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Debt Settlement May Not Be a Bright Idea

By Faye Mergel
Published: Thursday, January 28th, 2010

It has been weeks since consumers finished listing their New Year’s financial resolution but many of them are still months away from being able to remove those Holiday debts off their credit report. This situation though is hardly unusual.

INGMRF-00005084-001In October last year, 13.5 million American consumers were still grappling with the credit card debts they acquired during the 2008 Holiday season. There is, however, a little twist on this year’s financial situation for consumers: the implementation of new federal laws that regulate the banking and credit industry.

While these rules are aimed at protecting consumers, analysts are afraid that they may have unintended consequences that can harm Americans. Some are already blaming the CARD Act for the hiking of rates by banks and the cutting of some bank privileges such as bonus cards and free checking accounts. Banks have also re-introduced annual and inactivity fees on their credit cards, leaving consumers anticipating for more fees this year.

As debts become almost unbearable to consumers, many are tempted to seek the help of settlement companies which claim they can negotiate debt reductions up 50 percent or greater. Debt settlement or arbitration is a process where a creditor agrees to receive less than the balance owed yet considers the debt to be fully paid.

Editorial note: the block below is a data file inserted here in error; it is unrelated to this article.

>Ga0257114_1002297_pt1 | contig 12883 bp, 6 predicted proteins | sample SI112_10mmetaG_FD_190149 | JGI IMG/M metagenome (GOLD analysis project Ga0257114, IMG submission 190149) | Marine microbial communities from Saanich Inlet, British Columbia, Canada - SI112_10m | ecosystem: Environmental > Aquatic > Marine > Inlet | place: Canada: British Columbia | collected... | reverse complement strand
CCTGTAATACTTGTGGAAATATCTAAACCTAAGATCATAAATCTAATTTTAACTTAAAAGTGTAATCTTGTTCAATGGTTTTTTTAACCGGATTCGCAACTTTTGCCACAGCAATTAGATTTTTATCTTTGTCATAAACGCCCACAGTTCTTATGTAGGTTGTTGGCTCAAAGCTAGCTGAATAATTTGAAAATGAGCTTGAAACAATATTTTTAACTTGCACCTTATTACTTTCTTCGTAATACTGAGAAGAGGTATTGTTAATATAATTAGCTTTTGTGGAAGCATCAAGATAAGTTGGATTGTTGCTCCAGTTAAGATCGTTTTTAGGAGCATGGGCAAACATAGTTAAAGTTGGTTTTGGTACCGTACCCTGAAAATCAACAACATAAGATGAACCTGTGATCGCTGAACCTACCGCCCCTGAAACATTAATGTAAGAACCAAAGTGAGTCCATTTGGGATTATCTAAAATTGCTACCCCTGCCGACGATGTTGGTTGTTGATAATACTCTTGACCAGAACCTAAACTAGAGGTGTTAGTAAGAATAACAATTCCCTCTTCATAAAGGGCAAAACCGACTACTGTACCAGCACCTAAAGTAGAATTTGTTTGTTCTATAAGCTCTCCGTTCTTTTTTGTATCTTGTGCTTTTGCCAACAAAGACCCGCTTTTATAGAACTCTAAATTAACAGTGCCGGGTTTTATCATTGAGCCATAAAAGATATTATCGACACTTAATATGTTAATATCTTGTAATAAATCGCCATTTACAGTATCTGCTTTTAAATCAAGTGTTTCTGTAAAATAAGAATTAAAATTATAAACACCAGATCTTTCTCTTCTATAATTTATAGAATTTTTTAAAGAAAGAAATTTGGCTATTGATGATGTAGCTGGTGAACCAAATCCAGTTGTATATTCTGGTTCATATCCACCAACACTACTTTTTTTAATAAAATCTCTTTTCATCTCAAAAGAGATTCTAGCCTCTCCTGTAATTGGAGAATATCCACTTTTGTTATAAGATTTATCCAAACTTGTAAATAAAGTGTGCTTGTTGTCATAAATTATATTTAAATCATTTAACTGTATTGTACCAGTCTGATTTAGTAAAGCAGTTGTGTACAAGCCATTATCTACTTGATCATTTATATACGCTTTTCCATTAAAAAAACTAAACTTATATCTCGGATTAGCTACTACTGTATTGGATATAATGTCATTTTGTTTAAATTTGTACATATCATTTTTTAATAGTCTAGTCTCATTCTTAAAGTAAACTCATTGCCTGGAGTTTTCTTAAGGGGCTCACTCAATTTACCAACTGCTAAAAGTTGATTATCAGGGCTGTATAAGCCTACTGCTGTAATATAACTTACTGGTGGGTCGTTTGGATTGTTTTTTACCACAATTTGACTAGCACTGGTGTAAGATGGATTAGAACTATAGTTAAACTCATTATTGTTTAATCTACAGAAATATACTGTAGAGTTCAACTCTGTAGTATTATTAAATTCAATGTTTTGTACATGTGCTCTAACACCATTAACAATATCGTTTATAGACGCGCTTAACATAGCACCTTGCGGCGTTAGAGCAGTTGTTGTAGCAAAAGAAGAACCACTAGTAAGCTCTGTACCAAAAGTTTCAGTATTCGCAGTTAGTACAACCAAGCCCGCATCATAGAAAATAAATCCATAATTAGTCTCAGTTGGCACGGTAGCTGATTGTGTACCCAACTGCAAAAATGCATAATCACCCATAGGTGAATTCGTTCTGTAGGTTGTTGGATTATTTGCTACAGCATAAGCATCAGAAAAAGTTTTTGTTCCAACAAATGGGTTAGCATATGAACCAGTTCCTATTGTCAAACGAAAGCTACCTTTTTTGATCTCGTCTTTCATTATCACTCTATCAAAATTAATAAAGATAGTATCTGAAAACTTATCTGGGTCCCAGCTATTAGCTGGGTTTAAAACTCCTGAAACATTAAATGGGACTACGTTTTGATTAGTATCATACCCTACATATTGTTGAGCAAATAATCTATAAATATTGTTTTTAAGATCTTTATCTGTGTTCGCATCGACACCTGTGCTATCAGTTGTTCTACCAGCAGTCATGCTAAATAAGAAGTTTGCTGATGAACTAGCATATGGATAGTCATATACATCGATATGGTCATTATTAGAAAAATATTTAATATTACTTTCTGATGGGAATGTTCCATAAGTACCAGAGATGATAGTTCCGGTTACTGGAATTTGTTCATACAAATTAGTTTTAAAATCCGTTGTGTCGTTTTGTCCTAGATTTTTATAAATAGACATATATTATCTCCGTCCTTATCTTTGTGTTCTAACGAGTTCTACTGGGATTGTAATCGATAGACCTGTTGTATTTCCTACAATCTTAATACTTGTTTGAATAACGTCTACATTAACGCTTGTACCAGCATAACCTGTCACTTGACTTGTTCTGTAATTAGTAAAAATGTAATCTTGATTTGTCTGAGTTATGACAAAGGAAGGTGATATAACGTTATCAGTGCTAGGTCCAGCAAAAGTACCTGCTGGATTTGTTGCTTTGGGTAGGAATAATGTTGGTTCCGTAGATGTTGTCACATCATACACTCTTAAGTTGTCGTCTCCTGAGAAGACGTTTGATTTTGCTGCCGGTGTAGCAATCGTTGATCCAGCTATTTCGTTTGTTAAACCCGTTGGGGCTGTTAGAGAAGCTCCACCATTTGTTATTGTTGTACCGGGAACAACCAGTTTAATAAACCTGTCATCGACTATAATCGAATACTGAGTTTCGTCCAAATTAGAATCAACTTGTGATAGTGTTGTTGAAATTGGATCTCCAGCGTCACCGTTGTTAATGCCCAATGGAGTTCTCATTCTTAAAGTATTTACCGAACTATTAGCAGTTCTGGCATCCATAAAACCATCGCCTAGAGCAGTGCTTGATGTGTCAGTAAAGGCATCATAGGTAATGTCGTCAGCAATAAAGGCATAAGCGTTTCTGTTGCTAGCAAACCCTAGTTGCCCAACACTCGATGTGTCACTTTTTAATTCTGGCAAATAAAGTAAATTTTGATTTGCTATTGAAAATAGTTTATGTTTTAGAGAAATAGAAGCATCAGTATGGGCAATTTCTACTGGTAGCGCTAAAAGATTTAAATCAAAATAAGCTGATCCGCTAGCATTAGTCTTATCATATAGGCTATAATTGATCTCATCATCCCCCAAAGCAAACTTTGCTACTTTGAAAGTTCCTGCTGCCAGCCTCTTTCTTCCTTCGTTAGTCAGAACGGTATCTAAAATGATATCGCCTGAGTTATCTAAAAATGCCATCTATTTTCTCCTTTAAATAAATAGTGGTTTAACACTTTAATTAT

However, experts warn consumers that debt settlement firms do not always do as they promise and they often require high fees. Settlement firms may charge 13 percent to 35 percent of the total debt and may even require clients to pay those fees upfront. This means consumers will have to pay the arbitration fee even if their debts have not been negotiated yet. In cases where the debts have not been reduced as promised, consumers will have a lot of difficulty getting their money back.

Aside from its high costs, consumers are also warned that debt settlement could adversely impact their credit report.  If a borrower pays through settlement, it is most likely that the transaction will show up on his credit report as “Paid through Settlement.” This note on a credit report will affect one’s ability of getting loans and opening credit cards in the future.

Instead of seeking help through debt settlement, experts advise attending credit counseling instead. There are many non-profit organizations that offer the services. During debt counseling, participants are taught how to evaluate their personal finances and to establish a budget plan that will help them pay off their debts without damaging their credit.

Consumers who attend such activities often start by checking their credit report, which everyone is entitled to get for free once in every twelve months.

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